Now, let’s move on to Noir Patchouli which is by far the more captivating of the two, at least according to my tastes. You might be surprised by my claim that this is a rose fragrance. After all it’s called Noir Patchouli and indeed there’s a hefty dose of that but yes the rose is there, buried in the folds of leather, patchouli, musk and spices. Noir Patchouli has a strong chypre facet and it’s reminiscent of Clinique Aromatics Elixir, less bitter and sour though. I love Aromatics Elixir for its fierce, almost medicinal, tough beginning but Noir Patchouli might be easier to take in as the beginning is less difficult but still dark enough to warrant a fair claim on the Noir Patchouli title: woody, spicy, camphorous, leathery and dry and it has the same head clearing yet intoxicating effect as Aromatics Elixir. My favorite part of the perfume is the creamy, musky floral heart. There, a dignified rose starts to unfurl its caressing velvet petals, maybe mixed in with a bit of jasmine and ylang-ylang or carnation. It smells vintage, a little bit soapy, but in that cool, lactonic style of a body lotion and it melds beautifully with the skin. It maintains an enticingly sensual personality throughout its life span but in a sophisticated manner with excellent pedigree. Nothing too vulgar or trashy but also not excessively veiled either. A kind of stimulating yet not embarassing sexual directness. Quite modern from this point of view. The fragrance dries down to a musky suede leather with a hint of juniper berries and a faint vanillic floralcy weaved through. Great longevity and sillage. Frankly, totally gorgeous and I’m definitely considering a full bottle of this at some point.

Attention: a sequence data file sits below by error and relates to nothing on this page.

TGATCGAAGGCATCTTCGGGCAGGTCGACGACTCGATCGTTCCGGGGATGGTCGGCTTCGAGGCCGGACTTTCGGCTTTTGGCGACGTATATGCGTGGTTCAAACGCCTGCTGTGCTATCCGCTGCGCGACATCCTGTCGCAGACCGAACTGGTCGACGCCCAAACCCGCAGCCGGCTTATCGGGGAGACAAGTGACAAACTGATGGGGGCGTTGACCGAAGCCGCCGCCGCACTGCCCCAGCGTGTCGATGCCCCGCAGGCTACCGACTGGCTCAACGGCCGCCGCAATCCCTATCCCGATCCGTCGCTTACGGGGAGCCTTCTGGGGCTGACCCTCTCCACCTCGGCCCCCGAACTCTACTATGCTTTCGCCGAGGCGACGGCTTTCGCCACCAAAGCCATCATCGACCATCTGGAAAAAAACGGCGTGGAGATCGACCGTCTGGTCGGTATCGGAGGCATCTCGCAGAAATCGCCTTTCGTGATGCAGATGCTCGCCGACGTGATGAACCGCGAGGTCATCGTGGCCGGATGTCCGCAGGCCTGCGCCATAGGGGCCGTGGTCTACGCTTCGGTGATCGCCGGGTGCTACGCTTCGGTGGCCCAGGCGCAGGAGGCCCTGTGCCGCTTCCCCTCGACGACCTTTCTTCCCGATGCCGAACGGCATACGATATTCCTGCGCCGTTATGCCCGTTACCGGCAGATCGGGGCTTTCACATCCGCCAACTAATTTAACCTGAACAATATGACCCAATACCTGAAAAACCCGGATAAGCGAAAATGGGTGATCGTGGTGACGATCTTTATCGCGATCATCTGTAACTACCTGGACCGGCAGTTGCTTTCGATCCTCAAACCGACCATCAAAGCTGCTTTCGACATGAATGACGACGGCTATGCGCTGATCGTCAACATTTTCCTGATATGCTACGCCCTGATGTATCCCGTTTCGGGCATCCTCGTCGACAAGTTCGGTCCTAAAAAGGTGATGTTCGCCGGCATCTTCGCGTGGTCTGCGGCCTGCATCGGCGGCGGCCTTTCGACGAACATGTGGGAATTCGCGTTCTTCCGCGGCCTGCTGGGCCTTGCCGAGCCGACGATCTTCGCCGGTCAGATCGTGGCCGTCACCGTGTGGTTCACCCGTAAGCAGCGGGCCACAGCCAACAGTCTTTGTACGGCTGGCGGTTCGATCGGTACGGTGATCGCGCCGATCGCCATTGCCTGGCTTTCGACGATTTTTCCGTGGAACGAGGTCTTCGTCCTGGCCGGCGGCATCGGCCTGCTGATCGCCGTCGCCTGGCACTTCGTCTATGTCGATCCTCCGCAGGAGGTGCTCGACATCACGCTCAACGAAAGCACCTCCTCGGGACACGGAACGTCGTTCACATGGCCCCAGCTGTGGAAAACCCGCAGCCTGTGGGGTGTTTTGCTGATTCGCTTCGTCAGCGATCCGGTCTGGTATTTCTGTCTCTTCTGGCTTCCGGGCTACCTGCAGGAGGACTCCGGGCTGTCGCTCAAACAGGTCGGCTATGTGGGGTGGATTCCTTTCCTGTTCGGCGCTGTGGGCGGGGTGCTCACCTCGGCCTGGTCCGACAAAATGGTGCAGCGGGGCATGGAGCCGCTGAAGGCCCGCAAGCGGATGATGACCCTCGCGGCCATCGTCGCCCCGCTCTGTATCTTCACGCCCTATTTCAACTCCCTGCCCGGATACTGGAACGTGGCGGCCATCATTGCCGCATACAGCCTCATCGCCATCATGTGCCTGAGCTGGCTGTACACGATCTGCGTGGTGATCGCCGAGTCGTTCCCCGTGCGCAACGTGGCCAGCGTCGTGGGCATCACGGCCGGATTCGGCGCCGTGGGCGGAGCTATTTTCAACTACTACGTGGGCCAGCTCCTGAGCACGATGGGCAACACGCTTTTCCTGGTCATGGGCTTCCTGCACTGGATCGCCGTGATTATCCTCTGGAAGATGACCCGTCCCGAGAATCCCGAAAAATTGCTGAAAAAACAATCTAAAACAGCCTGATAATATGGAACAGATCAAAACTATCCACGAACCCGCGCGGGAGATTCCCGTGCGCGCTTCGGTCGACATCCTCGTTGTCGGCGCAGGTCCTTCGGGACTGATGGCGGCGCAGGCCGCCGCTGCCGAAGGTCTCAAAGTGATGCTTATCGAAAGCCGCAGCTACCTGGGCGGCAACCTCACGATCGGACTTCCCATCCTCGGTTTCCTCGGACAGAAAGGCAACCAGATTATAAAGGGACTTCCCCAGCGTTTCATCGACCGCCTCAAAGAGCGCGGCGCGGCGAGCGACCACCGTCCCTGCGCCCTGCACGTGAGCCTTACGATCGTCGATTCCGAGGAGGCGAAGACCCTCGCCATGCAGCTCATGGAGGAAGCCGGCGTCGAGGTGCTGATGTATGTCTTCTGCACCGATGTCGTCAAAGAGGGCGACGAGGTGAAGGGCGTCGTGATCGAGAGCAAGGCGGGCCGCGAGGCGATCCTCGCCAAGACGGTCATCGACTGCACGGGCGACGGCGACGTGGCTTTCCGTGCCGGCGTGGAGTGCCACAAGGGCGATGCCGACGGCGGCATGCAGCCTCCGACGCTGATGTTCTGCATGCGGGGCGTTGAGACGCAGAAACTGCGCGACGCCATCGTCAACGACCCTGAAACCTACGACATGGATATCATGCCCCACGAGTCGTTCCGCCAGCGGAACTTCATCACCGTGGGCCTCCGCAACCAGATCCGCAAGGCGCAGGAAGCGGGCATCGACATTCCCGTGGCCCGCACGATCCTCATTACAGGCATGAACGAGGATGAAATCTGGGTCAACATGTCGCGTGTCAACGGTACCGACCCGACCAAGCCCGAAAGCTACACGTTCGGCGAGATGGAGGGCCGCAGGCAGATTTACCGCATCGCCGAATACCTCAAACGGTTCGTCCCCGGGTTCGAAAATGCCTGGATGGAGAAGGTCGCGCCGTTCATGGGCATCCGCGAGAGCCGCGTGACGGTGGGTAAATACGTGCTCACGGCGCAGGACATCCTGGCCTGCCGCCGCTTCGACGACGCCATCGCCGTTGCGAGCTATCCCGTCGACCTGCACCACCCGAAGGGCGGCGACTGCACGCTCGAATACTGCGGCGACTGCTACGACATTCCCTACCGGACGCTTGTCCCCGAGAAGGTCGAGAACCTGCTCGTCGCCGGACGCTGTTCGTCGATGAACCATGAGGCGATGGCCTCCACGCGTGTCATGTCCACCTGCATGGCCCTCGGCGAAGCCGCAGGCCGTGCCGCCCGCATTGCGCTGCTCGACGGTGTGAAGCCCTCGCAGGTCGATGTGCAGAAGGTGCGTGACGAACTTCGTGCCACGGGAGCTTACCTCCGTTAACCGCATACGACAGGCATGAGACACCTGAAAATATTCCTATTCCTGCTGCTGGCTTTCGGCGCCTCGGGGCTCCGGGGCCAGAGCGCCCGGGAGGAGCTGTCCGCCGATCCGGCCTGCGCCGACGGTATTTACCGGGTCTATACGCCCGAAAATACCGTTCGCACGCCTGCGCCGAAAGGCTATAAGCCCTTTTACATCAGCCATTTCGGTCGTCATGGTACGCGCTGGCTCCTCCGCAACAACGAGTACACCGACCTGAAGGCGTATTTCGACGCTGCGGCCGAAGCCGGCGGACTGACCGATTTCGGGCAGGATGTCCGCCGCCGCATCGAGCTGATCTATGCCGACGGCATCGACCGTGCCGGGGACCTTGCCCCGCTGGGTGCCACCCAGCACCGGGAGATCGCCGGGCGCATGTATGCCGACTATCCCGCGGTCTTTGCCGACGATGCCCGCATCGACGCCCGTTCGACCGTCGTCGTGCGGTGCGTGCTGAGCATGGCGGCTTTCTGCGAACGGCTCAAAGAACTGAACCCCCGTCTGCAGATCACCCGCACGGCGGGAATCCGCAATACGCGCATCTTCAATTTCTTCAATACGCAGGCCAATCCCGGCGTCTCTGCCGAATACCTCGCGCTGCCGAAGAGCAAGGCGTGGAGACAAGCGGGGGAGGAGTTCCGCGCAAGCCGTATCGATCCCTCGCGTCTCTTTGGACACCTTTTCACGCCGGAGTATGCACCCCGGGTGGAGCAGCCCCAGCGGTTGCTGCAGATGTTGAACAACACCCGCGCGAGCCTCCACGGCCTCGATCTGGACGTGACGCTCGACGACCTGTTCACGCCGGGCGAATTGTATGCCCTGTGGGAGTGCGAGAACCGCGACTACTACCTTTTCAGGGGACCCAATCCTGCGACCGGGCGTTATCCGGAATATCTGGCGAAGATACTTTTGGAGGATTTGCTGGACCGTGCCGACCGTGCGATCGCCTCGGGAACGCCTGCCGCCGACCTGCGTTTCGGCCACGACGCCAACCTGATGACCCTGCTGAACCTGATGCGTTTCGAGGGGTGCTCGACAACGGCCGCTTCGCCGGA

Noir Patchouli notes:
Top Notes: Patchouli, Coriander, Cardamom
Heart Notes: Patchouli, Bunch of Flowers, Berries
Base Notes: Patchouli, Musk, Leather, Vanilla
Testing these two perfumes made me think a bit more of Histoires de Parfums as a brand and I can’t help feeling that is one of the best “niche” brands available at the moment. Great, consistent perfumes (especially in the”classics” line), offered in a variety of sizes and at prices that are not completely bonkers. Plus an attractive concept and inspired packaging. Affordable sampling program. A lot of great points and I think Histoires de Parfums should be talked about more and not taken for granted, otherwise we might loose it. And it’s not an easy spot to fill.